Transrectal hybrid natural orifice transluminal endoscopic surgery (NOTES) nephrectomy in a porcine model

Wassim M. Bazzi, Oliver Wagner, Sean P. Stroup, Jonathan L. Silberstein, Noam Belkind, Toshio Katagiri, Julieta Paleari, Agustin Duro, Sonia Ramamoorthy, Mark A. Talamini, Santiago Horgan, Ithaar H. Derweesh

Research output: Contribution to journalArticlepeer-review

28 Scopus citations


Objective: To examine feasibility of transrectal hybrid natural orifice translumenal endoscopic surgery (NOTES) nephrectomy in the porcine model. NOTES uses ports of entry to the peritoneal cavity instead of abdominal wall incisions, thereby eliminating visible scar and also potentially reducing postoperative pain. Methods: After obtaining Institutional Animal Care and Use Committee approval, 3 female pigs (45 kg) underwent transrectal hybrid NOTES nephrectomy (2 right, 1 left). Pneumoperitoneum was created by a periumbilically-inserted 12-mm trocar, through which a laparoscope was advanced to obtain intraabdominal visualization. A horizontal incision was made 2 cm above the dentate line and a submucosal tunnel was created in the posterior rectal wall/presacral space. A dual-channel gastroscope was advanced through the submucosal tunnel and retroperitoneum to the level of the kidney using air insufflation. A window in the peritoneum was created and renal mobilization was completed. A transumbilically applied laparoscopic 45-mm stapler was used to transect the ureter and renal hilum. A specimen extraction bag was deployed transrectally and the specimen was delivered intact, followed by transrectal incision closure. Results: Transrectal hybrid NOTES nephrectomy was successfully performed in all cases. Mean operative time was 180 minutes (30 minutes for rectal access). Estimated blood loss was 50 mL. On necropsy, no intraabdominal injuries were noted. Conclusions: In this initial report on feasibility of transrectal hybrid NOTES nephrectomy, we were able to perform the procedures with minimal blood loss and extract intact specimen. Survival studies are prerequisite to assess sterility and short- and long-term complications. This approach may be useful as an alternative to transvaginal access.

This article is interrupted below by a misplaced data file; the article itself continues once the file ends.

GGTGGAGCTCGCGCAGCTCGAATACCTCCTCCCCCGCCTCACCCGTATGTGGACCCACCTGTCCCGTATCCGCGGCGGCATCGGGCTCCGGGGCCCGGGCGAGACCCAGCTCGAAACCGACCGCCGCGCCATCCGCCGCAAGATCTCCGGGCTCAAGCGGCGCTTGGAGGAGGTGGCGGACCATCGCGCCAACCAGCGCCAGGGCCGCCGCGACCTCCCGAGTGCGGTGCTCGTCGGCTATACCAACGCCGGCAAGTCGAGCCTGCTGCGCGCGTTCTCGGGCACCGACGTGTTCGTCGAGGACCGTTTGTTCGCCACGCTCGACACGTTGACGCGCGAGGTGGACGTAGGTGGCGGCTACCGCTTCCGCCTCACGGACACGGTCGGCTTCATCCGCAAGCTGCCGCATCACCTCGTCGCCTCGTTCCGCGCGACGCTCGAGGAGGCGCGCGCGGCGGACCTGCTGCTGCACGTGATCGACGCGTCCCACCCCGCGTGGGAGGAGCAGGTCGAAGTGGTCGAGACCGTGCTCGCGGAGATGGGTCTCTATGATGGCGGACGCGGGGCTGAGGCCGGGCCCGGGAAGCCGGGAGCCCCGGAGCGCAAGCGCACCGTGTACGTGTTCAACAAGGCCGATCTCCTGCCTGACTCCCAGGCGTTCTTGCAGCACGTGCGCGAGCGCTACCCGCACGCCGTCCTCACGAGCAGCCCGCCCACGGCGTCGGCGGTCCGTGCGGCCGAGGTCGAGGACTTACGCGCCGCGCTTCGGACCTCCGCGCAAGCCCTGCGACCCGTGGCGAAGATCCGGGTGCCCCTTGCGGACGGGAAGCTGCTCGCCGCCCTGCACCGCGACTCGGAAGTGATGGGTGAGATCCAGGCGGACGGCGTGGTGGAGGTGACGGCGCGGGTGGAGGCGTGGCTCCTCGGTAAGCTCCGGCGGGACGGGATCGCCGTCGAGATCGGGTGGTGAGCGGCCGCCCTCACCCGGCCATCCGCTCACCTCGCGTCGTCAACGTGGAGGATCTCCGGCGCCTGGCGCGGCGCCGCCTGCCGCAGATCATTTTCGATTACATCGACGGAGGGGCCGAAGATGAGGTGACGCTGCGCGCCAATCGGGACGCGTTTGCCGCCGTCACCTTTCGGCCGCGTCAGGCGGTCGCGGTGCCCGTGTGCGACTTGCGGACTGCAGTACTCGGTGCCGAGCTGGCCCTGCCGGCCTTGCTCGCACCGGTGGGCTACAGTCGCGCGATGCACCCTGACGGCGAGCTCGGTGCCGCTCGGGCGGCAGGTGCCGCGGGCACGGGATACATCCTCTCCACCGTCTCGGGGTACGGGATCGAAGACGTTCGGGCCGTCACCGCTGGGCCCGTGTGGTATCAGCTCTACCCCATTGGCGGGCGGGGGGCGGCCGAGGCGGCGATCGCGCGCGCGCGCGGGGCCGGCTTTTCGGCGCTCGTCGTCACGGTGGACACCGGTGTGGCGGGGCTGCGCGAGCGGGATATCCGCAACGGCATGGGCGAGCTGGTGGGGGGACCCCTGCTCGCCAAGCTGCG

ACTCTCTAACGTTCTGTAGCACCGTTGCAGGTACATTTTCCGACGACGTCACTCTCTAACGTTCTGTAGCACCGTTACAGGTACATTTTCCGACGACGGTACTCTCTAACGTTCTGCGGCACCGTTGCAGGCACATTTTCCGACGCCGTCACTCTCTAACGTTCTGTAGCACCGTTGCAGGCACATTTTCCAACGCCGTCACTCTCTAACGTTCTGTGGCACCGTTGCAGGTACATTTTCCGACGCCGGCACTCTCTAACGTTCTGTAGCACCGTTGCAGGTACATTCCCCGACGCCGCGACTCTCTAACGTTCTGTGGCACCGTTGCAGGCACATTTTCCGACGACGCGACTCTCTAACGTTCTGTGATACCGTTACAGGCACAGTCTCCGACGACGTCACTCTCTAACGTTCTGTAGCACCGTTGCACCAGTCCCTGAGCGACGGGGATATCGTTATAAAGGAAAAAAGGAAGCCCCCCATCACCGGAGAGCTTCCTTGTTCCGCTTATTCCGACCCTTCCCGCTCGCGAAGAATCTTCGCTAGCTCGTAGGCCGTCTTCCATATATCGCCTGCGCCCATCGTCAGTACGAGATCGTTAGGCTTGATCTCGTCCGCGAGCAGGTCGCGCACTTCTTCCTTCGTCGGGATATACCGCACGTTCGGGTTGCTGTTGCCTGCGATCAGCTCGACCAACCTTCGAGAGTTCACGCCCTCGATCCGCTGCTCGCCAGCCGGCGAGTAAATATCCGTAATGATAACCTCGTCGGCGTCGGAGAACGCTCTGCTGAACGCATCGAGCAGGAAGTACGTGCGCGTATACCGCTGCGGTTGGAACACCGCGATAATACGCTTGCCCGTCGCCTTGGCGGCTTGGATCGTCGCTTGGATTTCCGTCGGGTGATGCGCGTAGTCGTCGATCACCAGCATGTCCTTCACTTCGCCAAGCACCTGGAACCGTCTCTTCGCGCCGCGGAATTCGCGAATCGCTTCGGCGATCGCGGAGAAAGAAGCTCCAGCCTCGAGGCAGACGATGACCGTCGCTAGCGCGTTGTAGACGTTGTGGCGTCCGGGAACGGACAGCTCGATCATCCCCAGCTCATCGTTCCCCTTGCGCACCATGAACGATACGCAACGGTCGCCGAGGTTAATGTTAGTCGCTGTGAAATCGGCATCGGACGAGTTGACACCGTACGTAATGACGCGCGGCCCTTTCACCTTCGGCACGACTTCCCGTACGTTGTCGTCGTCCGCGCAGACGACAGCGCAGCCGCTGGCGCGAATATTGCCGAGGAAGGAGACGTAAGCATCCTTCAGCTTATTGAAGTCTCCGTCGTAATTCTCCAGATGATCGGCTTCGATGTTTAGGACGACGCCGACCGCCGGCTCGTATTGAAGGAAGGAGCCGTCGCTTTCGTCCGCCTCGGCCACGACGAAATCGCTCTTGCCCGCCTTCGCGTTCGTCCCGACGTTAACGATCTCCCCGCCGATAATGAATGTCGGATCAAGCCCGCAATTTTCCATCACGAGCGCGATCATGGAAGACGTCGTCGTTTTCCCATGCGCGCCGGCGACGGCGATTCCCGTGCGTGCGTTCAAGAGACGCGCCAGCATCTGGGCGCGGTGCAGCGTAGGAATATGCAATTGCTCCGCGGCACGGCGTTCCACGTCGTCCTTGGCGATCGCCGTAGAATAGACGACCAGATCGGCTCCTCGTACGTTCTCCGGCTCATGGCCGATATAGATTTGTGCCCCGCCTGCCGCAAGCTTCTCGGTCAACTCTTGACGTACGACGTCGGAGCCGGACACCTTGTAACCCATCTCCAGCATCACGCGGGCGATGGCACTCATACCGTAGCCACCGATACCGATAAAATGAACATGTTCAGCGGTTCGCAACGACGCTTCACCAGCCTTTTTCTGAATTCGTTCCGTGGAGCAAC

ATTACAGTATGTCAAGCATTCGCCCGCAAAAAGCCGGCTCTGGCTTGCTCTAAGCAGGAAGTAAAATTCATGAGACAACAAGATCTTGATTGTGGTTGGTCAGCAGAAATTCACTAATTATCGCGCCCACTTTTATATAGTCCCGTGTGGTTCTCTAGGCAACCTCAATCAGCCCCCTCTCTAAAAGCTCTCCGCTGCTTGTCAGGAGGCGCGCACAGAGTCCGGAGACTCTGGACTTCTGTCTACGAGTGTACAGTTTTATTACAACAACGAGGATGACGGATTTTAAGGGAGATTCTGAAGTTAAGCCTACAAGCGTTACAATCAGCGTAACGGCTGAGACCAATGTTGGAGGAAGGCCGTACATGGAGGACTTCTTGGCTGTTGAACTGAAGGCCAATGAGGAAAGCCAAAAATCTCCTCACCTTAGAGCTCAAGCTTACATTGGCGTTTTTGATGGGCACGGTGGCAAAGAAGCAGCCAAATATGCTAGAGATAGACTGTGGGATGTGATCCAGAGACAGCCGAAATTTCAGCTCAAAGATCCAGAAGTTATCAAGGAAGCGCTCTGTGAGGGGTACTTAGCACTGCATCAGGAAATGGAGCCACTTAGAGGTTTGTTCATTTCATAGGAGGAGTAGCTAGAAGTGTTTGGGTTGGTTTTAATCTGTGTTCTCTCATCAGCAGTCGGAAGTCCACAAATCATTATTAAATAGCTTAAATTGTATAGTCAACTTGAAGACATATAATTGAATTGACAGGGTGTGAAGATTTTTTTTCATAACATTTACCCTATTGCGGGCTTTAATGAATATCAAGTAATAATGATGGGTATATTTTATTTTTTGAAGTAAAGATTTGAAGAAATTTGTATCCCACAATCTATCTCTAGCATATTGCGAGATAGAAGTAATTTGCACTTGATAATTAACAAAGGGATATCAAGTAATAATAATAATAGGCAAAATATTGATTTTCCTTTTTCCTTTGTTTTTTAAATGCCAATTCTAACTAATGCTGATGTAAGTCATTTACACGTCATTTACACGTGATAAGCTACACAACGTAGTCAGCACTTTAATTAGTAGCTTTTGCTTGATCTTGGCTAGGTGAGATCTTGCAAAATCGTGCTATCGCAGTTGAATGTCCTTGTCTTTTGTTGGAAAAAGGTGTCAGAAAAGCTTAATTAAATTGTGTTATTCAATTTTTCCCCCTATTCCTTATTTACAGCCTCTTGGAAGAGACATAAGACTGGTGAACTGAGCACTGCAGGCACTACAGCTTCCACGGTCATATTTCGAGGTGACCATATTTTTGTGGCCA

Original languageEnglish (US)
Pages (from-to)518-523
Number of pages6
Issue number3
StatePublished - Mar 2011
Externally publishedYes

ASJC Scopus subject areas

  • Urology


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